Monday, September 24, 2018

Harvest Moon Arrives as Growers Prepare to Defoliate Cotton Fields

 Gaze into the sky tonight and you’ll see a spectacular full moon ablaze.

With fall only a few days old, the harvest moon shining bright tonight and tomorrow is a sure sign for cotton growers that their crop soon will be ready for picking.

“Growers should start defoliating their fields this week,” says field scout Damien Jelen.  The sure sign for folks driving around the Valley are warning signs placed around the border of cotton fields warning workers and the public about upcoming chemical applications. Two to three weeks after defoliation, the crop will be ready for picking.

Why are defoliants used to help with the harvest?

The treatment is a traditional cotton management practice that causes the leaves to drop and plant to start drying. This helps the harvesting machines pick the cotton cleanly off the plants and lessen the amount of leaves and debris (we call it trash) collected during the harvest. The practice improves the quality of the fiber as it is processed at the cotton gin.

You might describe defoliation as both an art and a science. If growers defoliate too early, their yields can be affected because there are too many immature bolls left on the plants. If the field is defoliated too late, the field could wind up with pest damage. 

A common guide to determine when to defoliate is using a Nodes Above Cracked Boll (NACB) method. Find the highest first position boll that is cracked and showing lint and then count the number of harvestable bolls above it. It’s fairly safe to defoliate at three NACB for the Pima varieties and four for Acala.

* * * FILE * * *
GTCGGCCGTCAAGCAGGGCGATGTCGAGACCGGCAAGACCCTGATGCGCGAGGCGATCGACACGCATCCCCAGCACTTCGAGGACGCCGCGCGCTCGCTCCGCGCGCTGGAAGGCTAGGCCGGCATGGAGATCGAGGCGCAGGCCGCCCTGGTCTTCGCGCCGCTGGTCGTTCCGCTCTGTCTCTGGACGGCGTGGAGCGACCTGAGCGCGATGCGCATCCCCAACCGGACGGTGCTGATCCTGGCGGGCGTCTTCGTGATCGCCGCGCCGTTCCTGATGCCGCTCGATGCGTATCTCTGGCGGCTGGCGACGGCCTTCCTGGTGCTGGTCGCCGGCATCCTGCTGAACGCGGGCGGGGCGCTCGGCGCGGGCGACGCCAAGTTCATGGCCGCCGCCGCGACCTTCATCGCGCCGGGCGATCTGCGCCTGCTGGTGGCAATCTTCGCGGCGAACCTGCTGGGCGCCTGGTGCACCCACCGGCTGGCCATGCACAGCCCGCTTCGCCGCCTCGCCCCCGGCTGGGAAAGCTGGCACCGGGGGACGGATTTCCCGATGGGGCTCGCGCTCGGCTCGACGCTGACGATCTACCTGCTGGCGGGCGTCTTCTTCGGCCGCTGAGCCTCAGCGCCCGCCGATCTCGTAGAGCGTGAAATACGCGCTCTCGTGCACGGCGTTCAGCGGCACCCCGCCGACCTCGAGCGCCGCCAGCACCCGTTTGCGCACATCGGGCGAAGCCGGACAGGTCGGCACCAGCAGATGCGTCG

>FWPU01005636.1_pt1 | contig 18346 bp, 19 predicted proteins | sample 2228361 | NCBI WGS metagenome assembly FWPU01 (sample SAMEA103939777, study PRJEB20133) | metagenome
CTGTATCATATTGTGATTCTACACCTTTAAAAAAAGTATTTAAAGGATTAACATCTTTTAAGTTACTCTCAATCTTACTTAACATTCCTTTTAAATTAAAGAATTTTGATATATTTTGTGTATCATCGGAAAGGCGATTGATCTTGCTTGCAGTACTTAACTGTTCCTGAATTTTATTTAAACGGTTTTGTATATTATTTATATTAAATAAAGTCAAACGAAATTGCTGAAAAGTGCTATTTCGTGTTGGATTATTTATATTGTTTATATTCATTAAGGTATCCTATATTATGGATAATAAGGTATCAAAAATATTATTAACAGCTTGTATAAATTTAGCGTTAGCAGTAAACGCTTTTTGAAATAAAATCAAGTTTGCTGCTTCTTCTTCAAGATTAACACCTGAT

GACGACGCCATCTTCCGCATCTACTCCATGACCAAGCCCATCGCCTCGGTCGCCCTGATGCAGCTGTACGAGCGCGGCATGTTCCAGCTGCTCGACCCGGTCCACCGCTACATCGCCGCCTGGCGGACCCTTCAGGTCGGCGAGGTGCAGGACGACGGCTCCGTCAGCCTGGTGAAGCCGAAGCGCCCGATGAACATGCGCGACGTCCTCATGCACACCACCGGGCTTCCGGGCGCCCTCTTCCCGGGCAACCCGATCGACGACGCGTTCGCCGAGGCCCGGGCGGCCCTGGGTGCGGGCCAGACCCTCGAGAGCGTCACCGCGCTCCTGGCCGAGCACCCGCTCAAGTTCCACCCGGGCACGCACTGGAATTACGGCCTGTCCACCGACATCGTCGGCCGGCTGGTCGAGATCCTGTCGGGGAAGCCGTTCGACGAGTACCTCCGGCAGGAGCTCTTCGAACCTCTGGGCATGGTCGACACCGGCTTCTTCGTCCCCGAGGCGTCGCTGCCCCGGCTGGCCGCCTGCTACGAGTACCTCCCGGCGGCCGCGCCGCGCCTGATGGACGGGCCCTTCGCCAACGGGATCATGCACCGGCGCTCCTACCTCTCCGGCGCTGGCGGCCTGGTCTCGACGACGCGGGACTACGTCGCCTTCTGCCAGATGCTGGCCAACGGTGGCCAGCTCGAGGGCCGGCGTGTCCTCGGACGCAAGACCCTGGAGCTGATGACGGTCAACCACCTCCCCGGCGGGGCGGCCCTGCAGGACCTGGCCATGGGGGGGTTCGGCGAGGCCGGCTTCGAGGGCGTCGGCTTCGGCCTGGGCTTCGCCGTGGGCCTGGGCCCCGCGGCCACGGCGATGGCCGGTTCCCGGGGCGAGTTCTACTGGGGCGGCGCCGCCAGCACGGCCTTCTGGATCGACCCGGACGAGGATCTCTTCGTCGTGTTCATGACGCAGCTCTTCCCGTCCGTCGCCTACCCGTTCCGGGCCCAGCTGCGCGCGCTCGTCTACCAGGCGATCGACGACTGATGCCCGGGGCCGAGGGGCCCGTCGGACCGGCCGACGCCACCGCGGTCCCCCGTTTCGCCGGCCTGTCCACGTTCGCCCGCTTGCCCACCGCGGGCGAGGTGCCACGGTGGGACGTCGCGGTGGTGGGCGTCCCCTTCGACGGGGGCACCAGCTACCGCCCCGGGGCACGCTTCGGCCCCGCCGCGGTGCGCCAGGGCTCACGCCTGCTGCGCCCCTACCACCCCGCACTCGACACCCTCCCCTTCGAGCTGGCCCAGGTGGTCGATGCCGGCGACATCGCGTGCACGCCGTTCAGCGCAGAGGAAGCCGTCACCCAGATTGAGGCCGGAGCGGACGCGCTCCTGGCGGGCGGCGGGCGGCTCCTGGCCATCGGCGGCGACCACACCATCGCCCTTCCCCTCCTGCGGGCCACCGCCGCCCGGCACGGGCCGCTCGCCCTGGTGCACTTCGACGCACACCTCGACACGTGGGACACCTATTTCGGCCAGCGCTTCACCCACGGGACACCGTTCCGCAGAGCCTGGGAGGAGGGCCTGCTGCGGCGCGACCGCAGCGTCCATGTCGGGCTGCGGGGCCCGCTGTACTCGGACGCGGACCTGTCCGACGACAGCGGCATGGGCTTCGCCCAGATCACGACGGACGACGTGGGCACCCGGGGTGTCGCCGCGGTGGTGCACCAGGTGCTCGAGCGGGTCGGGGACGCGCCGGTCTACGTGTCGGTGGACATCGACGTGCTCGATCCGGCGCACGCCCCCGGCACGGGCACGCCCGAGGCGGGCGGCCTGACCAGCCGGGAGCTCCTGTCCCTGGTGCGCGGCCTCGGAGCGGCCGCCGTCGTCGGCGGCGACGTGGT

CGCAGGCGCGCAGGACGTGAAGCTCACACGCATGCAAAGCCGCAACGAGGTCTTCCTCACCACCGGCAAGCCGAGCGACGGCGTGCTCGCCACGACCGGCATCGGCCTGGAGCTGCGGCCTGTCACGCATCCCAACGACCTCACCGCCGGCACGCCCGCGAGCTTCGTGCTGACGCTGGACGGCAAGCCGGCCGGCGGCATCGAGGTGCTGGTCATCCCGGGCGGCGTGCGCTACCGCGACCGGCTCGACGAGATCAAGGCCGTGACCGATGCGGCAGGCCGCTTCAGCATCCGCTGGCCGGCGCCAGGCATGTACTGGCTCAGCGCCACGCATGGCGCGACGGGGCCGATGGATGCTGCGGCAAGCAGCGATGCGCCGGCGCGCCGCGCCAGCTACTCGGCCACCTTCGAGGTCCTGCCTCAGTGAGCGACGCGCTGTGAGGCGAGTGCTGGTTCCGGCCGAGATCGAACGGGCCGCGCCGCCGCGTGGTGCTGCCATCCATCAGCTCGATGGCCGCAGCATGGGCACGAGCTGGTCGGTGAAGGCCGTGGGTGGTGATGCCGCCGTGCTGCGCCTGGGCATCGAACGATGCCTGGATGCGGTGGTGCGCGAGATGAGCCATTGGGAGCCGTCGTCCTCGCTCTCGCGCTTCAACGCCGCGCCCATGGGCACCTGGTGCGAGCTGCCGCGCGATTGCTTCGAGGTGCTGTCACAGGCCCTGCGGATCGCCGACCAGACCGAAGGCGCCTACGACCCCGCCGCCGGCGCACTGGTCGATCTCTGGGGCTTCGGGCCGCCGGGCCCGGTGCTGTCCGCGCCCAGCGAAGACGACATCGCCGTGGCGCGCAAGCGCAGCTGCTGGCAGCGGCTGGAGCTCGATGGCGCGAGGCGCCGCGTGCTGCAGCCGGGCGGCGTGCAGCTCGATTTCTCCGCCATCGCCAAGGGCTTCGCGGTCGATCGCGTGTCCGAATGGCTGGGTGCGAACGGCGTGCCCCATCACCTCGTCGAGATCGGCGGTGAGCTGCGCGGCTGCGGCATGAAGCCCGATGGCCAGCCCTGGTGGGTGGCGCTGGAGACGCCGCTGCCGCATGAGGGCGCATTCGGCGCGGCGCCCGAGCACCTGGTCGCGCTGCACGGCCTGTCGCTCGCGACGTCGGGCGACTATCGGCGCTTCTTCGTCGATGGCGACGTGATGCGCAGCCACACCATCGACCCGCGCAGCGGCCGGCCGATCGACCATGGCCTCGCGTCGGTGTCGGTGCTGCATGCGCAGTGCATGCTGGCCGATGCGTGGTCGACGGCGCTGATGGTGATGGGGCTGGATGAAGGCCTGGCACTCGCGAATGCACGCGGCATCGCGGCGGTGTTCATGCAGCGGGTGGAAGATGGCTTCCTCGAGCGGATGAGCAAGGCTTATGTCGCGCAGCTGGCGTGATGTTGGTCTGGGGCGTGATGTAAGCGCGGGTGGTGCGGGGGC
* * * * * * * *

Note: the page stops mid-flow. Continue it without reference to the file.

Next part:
Some growers, however, may opt to defoliate early. They may worry about aphid and whitefly populations threatening the crop and causing sticky cotton problems – figuring they can sacrifice a little yield in order to get a head start on harvesting.Of course, there are advantages for holding off with defoliation and allowing more fruit to mature. Either way, it’s a decision that’s not taken lightly by growers.

Defoliation of local cotton fields is ramping up.
“Defoliation is the last operation where management decisions can have a large impact on profits;a lot of dollars hinge on making the right decision,” UC Integrated Pest Management says.

Here’s what UC IPM considers the best conditions for defoliation:

  • Moderate to high air temperatures (daytime greater than or equal to 80 degrees, nighttime greater than 60 degrees)
  • Relatively low plant and soil nitrogen levels
  • Moderate soil water levels (plants not water stressed)
  • Relatively uniform crop development; plants at vegetative cutout with limited or no regrowth
  • Weeds, insects, and diseases under control
  • Ability to get good chemical coverage and penetration of the chemicals into the plant canopy

Pest control advisors and UC extension specialists can offer recommendations about defoliant products and application rates.

Growers monitor for sticky cotton.
Meanwhile, Damien says aphids and whitefly populations have been under control. That’s important in fields that haven’t been defoliated yet. “You need to keep monitoring for these pests to avoid honeydew build up and sticky cotton,” Damien says.

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